1. History remembers great leaders—kings, presidents, CEOs, and the like—largely for the decisions they make.
2. However, what we often forget is that these decisions are rarely made alone—leaders will often rely on the help of others when weighing their options.
3. While some leaders may prefer to make decisions alone, I think the most effective ones will involve others in the decision-making process.
4. Letting others participate in the process creates stronger bonds and more trust between the leader and the rest of the group.
5. When others in the group are brought into the decision-making process, they will feel more valued and more essential to the group’s success.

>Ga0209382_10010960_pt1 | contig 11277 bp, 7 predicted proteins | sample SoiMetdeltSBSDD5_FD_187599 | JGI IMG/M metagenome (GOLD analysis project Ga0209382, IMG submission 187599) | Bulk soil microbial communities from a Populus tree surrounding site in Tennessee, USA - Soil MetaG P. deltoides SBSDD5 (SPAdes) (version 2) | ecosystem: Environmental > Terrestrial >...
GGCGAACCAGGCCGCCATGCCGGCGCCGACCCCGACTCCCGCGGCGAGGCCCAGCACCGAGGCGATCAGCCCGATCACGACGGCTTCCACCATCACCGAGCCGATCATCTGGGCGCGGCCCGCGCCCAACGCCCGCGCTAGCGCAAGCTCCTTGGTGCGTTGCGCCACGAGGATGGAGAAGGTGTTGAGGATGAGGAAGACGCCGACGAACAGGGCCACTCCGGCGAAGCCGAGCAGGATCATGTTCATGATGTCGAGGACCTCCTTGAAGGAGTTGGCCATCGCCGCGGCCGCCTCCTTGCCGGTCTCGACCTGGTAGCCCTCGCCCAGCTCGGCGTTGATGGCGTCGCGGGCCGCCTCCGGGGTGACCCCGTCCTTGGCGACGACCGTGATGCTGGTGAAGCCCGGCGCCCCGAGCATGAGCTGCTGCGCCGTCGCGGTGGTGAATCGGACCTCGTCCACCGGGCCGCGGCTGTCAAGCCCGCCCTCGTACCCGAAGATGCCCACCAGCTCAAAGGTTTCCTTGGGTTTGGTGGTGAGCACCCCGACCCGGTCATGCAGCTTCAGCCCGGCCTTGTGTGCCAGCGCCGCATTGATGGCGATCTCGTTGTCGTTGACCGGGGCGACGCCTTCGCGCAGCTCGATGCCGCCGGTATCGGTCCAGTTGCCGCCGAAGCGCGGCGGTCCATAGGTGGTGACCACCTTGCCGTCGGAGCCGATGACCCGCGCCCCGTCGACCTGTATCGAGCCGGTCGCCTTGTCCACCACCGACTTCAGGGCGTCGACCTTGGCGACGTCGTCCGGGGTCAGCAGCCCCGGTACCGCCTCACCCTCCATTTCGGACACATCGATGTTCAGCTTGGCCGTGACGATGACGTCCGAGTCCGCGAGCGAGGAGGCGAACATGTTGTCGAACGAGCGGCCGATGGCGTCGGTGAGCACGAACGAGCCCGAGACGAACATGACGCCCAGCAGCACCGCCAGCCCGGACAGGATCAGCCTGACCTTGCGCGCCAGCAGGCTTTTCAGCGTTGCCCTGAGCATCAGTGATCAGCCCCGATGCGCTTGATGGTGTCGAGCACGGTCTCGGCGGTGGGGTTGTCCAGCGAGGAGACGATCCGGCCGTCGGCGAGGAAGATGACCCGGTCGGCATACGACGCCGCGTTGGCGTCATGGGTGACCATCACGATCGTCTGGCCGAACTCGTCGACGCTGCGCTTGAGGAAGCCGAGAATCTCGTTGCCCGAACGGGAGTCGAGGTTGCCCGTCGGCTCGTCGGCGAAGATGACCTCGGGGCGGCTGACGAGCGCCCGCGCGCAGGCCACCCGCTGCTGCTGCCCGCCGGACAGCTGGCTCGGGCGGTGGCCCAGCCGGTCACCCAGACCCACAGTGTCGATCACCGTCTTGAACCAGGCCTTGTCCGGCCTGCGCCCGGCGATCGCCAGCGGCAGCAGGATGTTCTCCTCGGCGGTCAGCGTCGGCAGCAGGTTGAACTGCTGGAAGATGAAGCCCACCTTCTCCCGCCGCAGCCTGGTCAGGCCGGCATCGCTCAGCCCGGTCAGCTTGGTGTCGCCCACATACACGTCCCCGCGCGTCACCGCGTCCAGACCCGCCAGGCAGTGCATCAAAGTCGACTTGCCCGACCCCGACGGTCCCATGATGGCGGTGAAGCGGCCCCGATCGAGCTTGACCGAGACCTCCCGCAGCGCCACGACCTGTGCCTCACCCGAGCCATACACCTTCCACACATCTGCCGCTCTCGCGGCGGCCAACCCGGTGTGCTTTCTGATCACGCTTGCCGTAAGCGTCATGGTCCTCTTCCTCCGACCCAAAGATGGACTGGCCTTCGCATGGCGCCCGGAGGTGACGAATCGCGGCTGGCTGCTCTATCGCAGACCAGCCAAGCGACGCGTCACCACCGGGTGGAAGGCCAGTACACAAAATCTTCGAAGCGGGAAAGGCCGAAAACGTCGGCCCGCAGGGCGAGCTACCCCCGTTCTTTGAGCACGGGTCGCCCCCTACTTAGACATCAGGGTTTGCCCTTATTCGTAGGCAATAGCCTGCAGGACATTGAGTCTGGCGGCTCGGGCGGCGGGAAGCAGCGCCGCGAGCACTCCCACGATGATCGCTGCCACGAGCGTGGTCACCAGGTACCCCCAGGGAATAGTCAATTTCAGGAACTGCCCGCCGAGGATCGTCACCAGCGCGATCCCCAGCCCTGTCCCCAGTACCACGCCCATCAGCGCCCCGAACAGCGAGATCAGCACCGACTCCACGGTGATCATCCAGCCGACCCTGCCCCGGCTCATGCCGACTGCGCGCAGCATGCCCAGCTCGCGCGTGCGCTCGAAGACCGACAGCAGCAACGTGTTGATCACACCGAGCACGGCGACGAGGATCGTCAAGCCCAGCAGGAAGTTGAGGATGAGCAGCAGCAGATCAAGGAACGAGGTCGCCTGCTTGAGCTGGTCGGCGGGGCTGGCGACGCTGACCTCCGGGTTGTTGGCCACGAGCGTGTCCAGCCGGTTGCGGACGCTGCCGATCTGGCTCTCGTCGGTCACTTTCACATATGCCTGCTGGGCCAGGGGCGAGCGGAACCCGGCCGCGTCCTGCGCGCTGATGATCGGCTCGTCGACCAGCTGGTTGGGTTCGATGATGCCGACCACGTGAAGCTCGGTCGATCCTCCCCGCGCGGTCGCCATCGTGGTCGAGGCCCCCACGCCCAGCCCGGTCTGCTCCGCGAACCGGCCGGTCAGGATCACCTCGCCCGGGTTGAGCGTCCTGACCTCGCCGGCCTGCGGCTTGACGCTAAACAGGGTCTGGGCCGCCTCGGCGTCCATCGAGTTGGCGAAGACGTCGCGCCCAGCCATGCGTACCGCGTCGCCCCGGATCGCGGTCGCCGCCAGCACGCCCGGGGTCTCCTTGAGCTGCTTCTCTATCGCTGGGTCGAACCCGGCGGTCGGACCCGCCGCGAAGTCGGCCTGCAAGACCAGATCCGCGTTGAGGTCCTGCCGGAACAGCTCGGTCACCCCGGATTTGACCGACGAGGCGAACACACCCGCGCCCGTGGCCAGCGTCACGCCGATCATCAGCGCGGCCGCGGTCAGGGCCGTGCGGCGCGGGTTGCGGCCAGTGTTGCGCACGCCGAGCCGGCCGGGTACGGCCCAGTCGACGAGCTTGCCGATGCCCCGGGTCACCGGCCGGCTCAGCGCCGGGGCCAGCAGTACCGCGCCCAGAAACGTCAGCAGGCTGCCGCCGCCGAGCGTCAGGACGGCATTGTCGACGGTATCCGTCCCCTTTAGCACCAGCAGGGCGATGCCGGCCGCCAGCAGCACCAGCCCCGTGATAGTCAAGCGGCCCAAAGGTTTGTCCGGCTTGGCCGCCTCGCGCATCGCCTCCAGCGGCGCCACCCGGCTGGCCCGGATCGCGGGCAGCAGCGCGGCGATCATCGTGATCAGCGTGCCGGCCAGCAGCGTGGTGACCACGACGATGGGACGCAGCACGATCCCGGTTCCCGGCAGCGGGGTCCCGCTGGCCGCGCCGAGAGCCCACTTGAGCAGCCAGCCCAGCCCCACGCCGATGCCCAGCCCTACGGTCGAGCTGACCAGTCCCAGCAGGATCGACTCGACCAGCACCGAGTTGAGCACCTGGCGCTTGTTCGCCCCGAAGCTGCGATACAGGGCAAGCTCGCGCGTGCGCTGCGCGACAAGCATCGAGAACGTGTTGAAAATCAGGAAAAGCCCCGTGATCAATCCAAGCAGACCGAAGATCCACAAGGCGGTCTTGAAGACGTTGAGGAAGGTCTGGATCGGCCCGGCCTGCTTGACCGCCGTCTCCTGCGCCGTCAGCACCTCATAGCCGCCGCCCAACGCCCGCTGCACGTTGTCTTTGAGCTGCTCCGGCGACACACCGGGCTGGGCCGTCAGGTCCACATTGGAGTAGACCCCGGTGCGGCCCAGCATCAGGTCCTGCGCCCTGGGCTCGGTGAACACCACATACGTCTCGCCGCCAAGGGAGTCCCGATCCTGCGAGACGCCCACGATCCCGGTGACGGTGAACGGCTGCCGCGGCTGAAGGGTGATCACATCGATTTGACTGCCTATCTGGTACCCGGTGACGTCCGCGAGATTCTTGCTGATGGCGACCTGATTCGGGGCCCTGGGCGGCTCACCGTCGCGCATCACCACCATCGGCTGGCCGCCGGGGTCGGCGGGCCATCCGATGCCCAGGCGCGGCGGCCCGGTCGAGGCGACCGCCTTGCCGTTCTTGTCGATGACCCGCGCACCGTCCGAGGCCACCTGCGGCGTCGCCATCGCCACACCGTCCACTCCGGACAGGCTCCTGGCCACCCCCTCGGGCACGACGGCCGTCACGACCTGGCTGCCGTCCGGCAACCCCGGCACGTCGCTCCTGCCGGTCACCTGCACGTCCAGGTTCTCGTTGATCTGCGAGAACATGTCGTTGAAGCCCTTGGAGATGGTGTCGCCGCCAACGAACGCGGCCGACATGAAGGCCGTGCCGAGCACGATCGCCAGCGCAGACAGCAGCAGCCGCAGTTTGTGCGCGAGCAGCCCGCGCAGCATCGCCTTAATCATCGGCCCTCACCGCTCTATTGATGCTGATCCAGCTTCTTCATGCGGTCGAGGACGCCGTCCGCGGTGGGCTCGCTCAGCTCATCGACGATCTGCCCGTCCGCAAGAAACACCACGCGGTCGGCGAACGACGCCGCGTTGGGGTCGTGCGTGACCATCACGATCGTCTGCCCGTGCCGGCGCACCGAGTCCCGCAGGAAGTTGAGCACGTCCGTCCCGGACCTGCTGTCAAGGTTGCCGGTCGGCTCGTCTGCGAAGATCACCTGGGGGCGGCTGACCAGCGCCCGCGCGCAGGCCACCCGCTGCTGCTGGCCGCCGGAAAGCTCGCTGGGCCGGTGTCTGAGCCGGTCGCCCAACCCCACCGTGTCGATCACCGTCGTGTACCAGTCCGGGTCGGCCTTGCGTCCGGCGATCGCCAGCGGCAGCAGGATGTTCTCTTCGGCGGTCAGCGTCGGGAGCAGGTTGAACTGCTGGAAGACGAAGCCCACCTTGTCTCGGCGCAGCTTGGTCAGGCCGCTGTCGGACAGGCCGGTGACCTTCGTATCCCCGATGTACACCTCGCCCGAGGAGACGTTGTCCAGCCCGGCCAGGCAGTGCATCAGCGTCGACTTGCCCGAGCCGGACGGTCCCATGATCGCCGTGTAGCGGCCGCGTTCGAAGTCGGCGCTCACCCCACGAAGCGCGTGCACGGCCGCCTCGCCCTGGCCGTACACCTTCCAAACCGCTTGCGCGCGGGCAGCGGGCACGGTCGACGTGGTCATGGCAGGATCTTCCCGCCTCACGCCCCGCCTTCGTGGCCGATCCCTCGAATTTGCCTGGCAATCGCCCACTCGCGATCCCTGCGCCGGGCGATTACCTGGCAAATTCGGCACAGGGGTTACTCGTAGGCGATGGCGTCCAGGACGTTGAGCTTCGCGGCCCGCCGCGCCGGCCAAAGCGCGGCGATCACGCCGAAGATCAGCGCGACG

6. This will engender a stronger sense of camaraderie and belonging, and subsequently, will lead them to work harder to see their group succeed at their task. Also, they will gain some insight into how the leader makes his or her decisions.
7. This will make the leaders decisions seem less mysterious or arbitrary. The group will come to trust the leader’s decisions more in the future—even when they are not part of the decision-making process.
8. A leader must attend to many things that demand his or her attention, and making so many judgment calls without the aid of others can be extremely tiring.